TeamTalk chief Andrew Miller backs reinvestment to generate sustainable dividends
By Paul McBeth
Oct. 25 (BusinessDesk) - TeamTalk chief executive Andrew Miller would prefer to see the telecommunications firm's earnings poured back into the business to build sustainable returns to shareholders.
The Wellington-based company's board is targeting a resumption of dividend payments at the end of this financial year, having returned to profit in 2017 and shedding a third of its debt after selling control of its Farmside rural broadband service to Vodafone New Zealand. Chair Roger Sowry today affirmed TeamTalk is on track to resume dividend payments and the dividend reinvestment plan at the end of the 2018 financial year at the company's annual meeting in Wellington.
However, CEO Miller played up the need to reinvest in the firm's infrastructure in his address to shareholders.
"It is not my role to discuss the dividend, but it is my role to advise on the ability of the business to execute successfully its plan and I believe that to achieve a sustainable return to shareholders we must reinvest in our infrastructure," Miller said in speech notes published on the stock exchange. "I have spoken to many shareholders in the past 12 months and I thank you all for the support you have provided in saying you believe that we must reduce our debt and reinvest in our infrastructure so that our dividend is sustainable."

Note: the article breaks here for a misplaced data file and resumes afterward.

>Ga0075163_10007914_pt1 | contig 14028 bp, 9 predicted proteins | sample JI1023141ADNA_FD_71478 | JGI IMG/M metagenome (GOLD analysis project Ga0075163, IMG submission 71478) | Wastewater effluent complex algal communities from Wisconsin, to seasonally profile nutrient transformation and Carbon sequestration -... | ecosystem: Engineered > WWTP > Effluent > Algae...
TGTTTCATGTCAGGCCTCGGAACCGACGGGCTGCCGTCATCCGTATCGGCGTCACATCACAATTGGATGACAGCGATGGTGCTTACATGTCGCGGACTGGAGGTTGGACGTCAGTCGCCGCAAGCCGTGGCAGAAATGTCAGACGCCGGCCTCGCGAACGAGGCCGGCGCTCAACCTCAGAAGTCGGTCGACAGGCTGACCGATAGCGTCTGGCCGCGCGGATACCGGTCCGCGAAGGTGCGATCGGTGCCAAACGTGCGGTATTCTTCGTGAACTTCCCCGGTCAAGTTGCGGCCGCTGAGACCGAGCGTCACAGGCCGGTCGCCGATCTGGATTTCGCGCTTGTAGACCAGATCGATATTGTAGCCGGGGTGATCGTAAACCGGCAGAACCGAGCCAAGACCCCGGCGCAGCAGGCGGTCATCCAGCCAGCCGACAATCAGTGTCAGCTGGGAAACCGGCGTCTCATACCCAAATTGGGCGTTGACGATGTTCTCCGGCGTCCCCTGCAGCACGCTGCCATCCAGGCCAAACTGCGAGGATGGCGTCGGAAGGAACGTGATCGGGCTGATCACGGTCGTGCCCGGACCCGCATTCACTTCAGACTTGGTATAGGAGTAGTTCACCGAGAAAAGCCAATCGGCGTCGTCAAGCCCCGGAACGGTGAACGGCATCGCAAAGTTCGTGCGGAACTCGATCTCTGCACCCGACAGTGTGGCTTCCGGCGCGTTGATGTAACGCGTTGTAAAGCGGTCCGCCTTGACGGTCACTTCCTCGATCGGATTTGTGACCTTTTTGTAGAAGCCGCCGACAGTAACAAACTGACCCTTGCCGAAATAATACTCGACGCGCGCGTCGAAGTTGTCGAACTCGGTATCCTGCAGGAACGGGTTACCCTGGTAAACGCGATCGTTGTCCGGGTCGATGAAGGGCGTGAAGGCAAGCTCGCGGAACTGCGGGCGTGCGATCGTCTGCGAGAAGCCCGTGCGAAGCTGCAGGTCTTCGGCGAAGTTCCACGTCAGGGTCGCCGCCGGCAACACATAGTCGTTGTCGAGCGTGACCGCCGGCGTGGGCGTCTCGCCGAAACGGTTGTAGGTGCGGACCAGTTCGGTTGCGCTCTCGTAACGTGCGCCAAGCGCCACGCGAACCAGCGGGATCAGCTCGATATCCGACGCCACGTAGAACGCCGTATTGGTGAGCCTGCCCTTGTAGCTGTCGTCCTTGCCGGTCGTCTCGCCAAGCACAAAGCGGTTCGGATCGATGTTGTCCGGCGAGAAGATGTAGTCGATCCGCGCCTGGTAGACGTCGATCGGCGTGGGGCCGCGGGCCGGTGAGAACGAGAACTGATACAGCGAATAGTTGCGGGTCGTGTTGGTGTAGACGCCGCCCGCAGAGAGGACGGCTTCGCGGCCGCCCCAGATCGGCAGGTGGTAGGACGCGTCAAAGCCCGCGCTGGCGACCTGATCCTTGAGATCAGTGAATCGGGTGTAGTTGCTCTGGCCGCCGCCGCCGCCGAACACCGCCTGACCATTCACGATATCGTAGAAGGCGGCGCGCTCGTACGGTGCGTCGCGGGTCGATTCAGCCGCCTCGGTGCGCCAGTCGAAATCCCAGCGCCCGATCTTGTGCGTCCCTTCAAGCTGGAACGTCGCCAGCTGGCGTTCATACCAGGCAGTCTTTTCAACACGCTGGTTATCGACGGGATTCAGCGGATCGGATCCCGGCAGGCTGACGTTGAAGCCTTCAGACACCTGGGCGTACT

TeamTalk is projecting profit of between $4.1 million and $5.6 million in the year ending June 30, 2018 with net debt to drop by another 8-to-12 percent.
Miller, who was hired to turn the company around, told shareholders TeamTalk is in a tender process with Hytera, Motorola and Tait for a new national digital radio network, and that it's also in talks with a number of different parties to boost profitability.
"Some of these potential initiatives may well require a small amount of investment and which will place further demand on our capital plans," Miller said, reiterating that the firm's debt is still too high.
The shares rose 4 percent to 78 cents, having jumped 74 percent so far this year.